How to use in the landscape and/or garden: How to grow or train it to get the best out of it
The hardiest of all Eucalyptus once established. Fabulous colourful tactile bark, beautiful French-blue juvenile foliage, nice table manners. Great Specimen Tree or multi-stem tree for the wider landscape, arboretum collection or avenue planting and for the smaller, medium and larger garden.
Commercially: a good choice for open public spaces, parks, business parks, university campus
Growing a full-sized standard: planting the tree and running away is an option, but it won’t necessarily give you the best results.
We suggest you maintain a leading shoot and tip prune the lateral shoots to encourage bushiness. Keep all the sides shoots, but prune to control, as they are building up the strength of the main trunk.
- To grow a large specimen, leave the tree to grow up naturally thereafter.
- For a small tree, tip prune the leader when it reaches 1.2m, thereafter let the head develop. Then prune the tree every March 18th and end of May to keep your tree small and bushy.
For more, see our guidance notes for growing specimen Eucalyptus in our Help and Advice section and our Pruning Guidance Notes in our Blogs.
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Growing shrub-on-a-stick clipped standard: this is an opportunity to grow a Eucalyptus in a confined space like a courtyard and also control its overall size. You can produce a small tree on a trunk with a height of anywhere between 2.4m (8ft) and 4m (12ft). Prune back growth every March 18th or thereabouts and tip prune the annual growth back by up to 90% at the end of May. Light tip pruning can be done again during July, but no later. Don’t prune from August through to February.
Growing a multi-stemmed bush or tree. Eucalyptus pauciflora subsp. debeuzevillei will respond to coppicing and readily produces a multi-stemmed specimen, BUT ONLY once it has attained a trunk of some 125 mm in diameter. However, it is a snow gum and they generally do not enjoy regular, aggressive pruning practices such as pollarding and coppicing – so perhaps only every 5 years or so. By all means light prune it annually.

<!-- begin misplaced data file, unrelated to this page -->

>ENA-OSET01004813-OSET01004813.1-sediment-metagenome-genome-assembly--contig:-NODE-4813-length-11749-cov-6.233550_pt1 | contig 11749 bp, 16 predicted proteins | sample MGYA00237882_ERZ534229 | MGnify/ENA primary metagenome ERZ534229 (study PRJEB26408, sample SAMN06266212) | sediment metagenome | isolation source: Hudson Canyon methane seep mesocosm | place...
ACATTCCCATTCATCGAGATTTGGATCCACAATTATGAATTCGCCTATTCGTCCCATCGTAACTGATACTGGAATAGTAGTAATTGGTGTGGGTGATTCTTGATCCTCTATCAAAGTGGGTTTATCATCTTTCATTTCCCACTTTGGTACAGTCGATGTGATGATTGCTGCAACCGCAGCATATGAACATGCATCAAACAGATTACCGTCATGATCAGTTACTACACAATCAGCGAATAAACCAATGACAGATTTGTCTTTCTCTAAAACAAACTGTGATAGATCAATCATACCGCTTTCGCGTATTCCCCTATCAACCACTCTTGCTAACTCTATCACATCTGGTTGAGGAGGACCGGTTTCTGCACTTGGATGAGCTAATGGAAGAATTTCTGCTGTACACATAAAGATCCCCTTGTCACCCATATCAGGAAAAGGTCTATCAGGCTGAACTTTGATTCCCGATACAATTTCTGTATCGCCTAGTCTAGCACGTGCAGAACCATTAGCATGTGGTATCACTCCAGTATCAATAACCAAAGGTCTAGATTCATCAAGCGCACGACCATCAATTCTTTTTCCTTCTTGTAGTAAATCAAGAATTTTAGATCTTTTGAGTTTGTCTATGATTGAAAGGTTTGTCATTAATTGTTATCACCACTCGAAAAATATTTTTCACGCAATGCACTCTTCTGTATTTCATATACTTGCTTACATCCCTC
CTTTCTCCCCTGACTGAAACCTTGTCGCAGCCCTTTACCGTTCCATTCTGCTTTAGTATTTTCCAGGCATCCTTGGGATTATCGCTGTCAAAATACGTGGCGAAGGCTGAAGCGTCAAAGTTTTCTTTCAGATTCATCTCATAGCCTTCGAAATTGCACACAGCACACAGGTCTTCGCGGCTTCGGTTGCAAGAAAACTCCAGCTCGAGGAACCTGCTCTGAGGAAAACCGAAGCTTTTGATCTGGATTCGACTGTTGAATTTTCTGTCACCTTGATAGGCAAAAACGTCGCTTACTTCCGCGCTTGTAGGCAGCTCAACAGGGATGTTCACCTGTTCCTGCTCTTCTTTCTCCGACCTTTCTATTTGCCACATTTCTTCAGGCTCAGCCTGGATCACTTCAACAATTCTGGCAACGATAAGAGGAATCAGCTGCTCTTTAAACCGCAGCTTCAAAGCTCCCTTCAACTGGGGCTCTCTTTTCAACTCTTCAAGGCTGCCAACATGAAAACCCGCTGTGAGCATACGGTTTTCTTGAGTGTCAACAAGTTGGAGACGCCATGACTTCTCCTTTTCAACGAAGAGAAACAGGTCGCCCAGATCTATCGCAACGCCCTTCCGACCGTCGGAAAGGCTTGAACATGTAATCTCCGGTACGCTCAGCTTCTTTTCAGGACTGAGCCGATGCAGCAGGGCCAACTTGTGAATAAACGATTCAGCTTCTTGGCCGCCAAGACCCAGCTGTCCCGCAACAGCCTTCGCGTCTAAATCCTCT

Coppicing and Pollarding – Why would you want to do this?
- a tree with more body or ‘mass’ of branches and foliage for screening purposes. Once grown back up to its full potential, it will now have several main trunks
- an attractive multi-stemmed architectural tree, especially if it has exceptional bark
- to control height, whereby your Euc can be usefully maintained anywhere between 2.4m (8ft) and 7m (20ft), but genetically it will want to grow taller if ignored.
REMEMBER: No grass, no weeds and a thick, boring (no frills) bark chip mulch, to a depth of 150 mm (6 inches) are essential to assist with good establishment. Our research trials have demonstrated that grass around the trunk of Eucalyptus prevent the trees from quickly establishing and can completely stop them from growing.
Pot Culture outdoors: Eucalyptus pauciflora subsp. debeuzevillei is an excellent choice and can be successfully grown as a multi-stemmed shrub in a container provided you are prepared to pot on at the recommended intervals and to supply it with sufficient water and food during the growing season.
Tip: prune back new spring growth on every shoot by 50% during the 1st week in June to keep a compact bushy habit. More serious pruning can be done earlier in March (National Eucalyptus Day is March 18th).
Always keep pot-grown Eucalyptus in the air-pot container system for healthy and happy trees.😊 They do not thrive in smooth-walled containers ☹
For Guidance Notes on how to successfully grow Eucs in pots, visit our Blog entitled ‘How to grow a Eucalyptus in a pot and keep it alive!’
Hedge-Screens: Eucalyptus pauciflora subsp. debeuzevillei is a good choice for a hedge-screen as it readily produces sub-lateral shoots – i.e. branches off the side-branches and finds no problem in becoming bushy. This is unusual for most Eucs.
Always prune your hedge-screen March 18th and maintain a profile like a capital ‘A’. That is broad bottom, narrow shoulders and a flat head. This allows light to all parts of the hedge and keeps it bushy. If you let your hedge develop into the shape of a capital ‘V’, its bottom will open up…not a great look!
Floral Art: Eucalyptus pauciflora subsp. debeuzevillei is not on our ‘Cut foliage’ list, but I see no reason why you could not use the odd branch in a vase of flowers. Its large juvenile leavess look great with Paeony, Hydrangea and Dahlias